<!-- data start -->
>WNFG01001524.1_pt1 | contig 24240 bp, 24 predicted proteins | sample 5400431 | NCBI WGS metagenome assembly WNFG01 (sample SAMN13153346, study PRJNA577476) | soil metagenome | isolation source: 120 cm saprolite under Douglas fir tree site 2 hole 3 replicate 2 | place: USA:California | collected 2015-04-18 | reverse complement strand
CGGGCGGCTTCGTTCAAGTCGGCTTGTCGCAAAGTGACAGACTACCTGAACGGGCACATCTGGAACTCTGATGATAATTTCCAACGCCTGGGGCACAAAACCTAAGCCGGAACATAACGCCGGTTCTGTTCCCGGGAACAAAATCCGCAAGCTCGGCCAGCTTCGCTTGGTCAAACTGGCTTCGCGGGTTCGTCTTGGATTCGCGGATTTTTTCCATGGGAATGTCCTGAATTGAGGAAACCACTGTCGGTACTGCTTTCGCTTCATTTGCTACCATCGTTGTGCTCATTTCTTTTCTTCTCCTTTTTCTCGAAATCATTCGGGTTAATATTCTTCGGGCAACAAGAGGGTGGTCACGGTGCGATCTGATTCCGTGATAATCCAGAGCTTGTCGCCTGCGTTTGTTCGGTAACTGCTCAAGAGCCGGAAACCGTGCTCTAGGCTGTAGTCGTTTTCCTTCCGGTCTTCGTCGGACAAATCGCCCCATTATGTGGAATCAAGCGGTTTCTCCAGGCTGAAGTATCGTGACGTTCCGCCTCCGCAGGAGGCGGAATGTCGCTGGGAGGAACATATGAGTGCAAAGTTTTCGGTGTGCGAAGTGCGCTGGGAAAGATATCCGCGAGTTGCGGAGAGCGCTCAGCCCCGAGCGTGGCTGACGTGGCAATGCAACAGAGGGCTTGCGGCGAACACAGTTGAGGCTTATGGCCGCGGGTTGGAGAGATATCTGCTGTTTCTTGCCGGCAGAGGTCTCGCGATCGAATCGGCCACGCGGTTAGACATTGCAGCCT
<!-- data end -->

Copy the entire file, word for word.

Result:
>WNFG01001524.1_pt1 | contig 24240 bp, 24 predicted proteins | sample 5400431 | NCBI WGS metagenome assembly WNFG01 (sample SAMN13153346, study PRJNA577476) | soil metagenome | isolation source: 120 cm saprolite under Douglas fir tree site 2 hole 3 replicate 2 | place: USA:California | collected 2015-04-18 | reverse complement strand
CGGGCGGCTTCGTTCAAGTCGGCTTGTCGCAAAGTGACAGACTACCTGAACGGGCACATCTGGAACTCTGATGATAATTTCCAACGCCTGGGGCACAAAACCTAAGCCGGAACATAACGCCGGTTCTGTTCCCGGGAACAAAATCCGCAAGCTCGGCCAGCTTCGCTTGGTCAAACTGGCTTCGCGGGTTCGTCTTGGATTCGCGGATTTTTTCCATGGGAATGTCCTGAATTGAGGAAACCACTGTCGGTACTGCTTTCGCTTCATTTGCTACCATCGTTGTGCTCATTTCTTTTCTTCTCCTTTTTCTCGAAATCATTCGGGTTAATATTCTTCGGGCAACAAGAGGGTGGTCACGGTGCGATCTGATTCCGTGATAATCCAGAGCTTGTCGCCTGCGTTTGTTCGGTAACTGCTCAAGAGCCGGAAACCGTGCTCTAGGCTGTAGTCGTTTTCCTTCCGGTCTTCGTCGGACAAATCGCCCCATTATGTGGAATCAAGCGGTTTCTCCAGGCTGAAGTATCGTGACGTTCCGCCTCCGCAGGAGGCGGAATGTCGCTGGGAGGAACATATGAGTGCAAAGTTTTCGGTGTGCGAAGTGCGCTGGGAAAGATATCCGCGAGTTGCGGAGAGCGCTCAGCCCCGAGCGTGGCTGACGTGGCAATGCAACAGAGGGCTTGCGGCGAACACAGTTGAGGCTTATGGCCGCGGGTTGGAGAGATATCTGCTGTTTCTTGCCGGCAGAGGTCTCGCGATCGAATCGGCCACGCGGTTAGACATTGCAGCCT